At Power Northwest, we understand that every solar system can be unique to every home or business. For this reason, one of the most important things we look at when installing solar systems is inverter sizing. This article will go into the basics of what an inverter is, the types of inverters, inverter power outputs, and how the DC-to-AC size ratio is vital in making a solar system run as efficiently as possible.
What is an Inverter?
A solar inverter is an essential component of a solar energy system. It is responsible for converting the direct current (DC) electricity produced by solar panels into alternating current (AC) electricity, which is compatible with standard electrical appliances and can be used in homes, businesses, and the grid. The primary function of a solar inverter is to ensure that the energy generated by the solar panels is efficiently transformed and utilized.
It also provides safety features such as isolation from the grid during power outages to protect utility workers. In addition to the conversion process, modern solar inverters often include advanced features like maximum power point tracking (MPPT), monitoring capabilities, and compatibility with energy storage systems, enabling efficient power generation, system monitoring, and integration with battery backup solutions.
Types of Solar Inverters?
There are two main types of solar inverters commonly used in solar systems: string inverters and microinverters. String inverters, also known as central inverters, are centrally located and connected to multiple solar panels arranged in series, forming a string configuration. String inverters are cost-effective and suitable for large-scale installations where simplicity and overall system efficiency are prioritized. However, monitoring capabilities typically apply at the string level rather than at the individual panel level. They also tend to perform worse in shaded applications unless additional hardware such as DC to DC optimizers is included.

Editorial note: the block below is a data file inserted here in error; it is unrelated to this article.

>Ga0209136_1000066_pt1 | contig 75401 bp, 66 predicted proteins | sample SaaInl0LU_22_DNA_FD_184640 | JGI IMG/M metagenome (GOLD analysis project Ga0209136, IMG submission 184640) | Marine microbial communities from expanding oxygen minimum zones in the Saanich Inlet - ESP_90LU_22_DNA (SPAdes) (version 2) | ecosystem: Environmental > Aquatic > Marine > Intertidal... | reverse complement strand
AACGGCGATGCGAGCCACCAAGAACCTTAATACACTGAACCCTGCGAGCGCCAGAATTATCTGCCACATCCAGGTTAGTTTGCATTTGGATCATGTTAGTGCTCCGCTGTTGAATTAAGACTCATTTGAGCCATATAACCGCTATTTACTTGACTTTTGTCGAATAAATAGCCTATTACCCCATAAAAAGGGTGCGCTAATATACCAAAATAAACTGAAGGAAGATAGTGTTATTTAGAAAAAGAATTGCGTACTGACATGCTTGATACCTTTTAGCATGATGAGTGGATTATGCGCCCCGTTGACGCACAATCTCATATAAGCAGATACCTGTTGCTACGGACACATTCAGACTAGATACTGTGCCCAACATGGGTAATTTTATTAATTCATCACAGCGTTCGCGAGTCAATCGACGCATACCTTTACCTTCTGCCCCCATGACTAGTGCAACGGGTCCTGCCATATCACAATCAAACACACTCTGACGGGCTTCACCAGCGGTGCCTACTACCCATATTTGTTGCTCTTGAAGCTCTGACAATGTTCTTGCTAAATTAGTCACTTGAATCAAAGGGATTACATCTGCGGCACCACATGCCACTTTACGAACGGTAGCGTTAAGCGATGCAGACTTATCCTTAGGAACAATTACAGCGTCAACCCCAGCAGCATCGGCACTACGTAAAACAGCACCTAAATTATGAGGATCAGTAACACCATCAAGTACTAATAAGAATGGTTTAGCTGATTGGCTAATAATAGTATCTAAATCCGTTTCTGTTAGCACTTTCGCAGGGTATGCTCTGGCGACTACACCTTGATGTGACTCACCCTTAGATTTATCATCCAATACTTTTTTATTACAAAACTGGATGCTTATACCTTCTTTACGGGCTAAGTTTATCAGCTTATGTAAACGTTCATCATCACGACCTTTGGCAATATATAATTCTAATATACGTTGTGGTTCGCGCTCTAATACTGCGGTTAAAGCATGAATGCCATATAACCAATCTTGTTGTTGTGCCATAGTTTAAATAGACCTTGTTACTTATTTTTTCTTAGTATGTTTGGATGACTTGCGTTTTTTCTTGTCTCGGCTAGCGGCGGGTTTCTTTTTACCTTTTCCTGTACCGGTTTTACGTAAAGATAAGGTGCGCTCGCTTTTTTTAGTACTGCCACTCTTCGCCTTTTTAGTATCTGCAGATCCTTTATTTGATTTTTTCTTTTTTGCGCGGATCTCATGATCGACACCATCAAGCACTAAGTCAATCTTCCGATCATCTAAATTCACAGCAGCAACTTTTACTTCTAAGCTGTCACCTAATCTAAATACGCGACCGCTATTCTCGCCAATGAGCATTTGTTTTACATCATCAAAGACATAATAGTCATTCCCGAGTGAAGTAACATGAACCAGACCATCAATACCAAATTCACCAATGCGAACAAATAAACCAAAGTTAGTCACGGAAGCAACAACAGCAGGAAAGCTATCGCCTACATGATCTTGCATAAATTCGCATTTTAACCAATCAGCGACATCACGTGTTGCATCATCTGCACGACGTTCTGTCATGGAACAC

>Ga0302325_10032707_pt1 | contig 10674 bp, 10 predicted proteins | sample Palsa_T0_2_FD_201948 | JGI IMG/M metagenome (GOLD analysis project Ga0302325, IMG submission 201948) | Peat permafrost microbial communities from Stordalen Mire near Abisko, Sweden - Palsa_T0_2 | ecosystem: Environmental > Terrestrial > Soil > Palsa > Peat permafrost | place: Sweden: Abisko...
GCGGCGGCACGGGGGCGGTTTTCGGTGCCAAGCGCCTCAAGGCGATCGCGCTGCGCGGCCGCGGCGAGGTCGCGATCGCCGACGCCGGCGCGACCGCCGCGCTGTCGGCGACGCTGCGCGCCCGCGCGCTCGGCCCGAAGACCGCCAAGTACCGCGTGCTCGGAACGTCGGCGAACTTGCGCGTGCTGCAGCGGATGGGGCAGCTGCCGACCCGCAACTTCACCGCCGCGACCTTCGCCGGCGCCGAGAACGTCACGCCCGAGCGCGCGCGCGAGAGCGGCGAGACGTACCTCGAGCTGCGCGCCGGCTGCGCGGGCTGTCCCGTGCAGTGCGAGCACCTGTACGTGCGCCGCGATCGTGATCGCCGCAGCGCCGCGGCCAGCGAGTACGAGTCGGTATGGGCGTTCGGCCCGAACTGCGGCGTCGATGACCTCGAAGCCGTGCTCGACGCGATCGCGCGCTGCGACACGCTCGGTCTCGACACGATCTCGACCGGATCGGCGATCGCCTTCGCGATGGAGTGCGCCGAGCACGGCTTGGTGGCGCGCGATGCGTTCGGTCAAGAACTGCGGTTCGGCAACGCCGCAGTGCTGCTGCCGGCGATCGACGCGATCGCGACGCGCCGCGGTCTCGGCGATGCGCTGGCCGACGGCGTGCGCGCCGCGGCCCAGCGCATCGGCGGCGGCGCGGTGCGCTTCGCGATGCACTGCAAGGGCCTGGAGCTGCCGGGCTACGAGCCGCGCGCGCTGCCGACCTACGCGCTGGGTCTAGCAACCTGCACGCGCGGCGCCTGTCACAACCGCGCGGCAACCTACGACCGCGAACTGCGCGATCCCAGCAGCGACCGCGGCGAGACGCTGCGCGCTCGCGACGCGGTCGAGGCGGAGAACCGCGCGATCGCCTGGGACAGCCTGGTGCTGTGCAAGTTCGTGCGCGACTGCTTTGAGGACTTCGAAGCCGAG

Microinverters, on the other hand, are installed on each individual solar panel. This allows for advanced monitoring capabilities at the panel level, enabling real-time performance tracking, issue identification, and system optimization. Microinverters, or micros, perform well regardless of shading, varying orientations, tilts, or panel count. Microinverters provide greater system flexibility and safety features such as rapid shutdown, ensuring the safety of installers and utility workers.
Microinverters are commonly chosen for residential and smaller commercial installations where panel-level monitoring and optimization are desired. Whereas string inverters are the preferred choice in large commercial or utility-scale applications where there is minimal shading. If your home is unshaded, a string inverter, being more economical, could produce the same amount of power for less money, making it a better investment.
Tesla (String) Vs Enphase (Micro)
To help you get an idea of some of the key differences between (micro) and (string) inverters, here is an example between Tesla’s string inverters and Enphase’s microinverters:
|Panel-level monitoring capabilities
|Converts energy at one central location
|Converts energy individually at each panel
|Warranty: 12.5 years
|Warranty: 25 years
|Shading may affect the overall energy production of a system
|Shading will only affect the individual solar panel’s energy production
|Unable to monitor individual solar panel performance
|Panel level monitoring capabilities
Inverter Power Outputs?
Since inverters convert DC power to AC power the output of the inverter is measured in either power (kW AC) or current (amps) and voltage (typically 240v AC). For example, the Tesla string inverter has a power output of 7.6 kW AC or 31.6 amps at 240v AC. An Enphase IQ-8+ micro inverter has a power output of 290 W AC (.29 kW AC) or 1.21 amps at 240v AC. If you multiply that by the number of microinverters on your solar system, you’d arrive at the system size in kW AC or amps AC.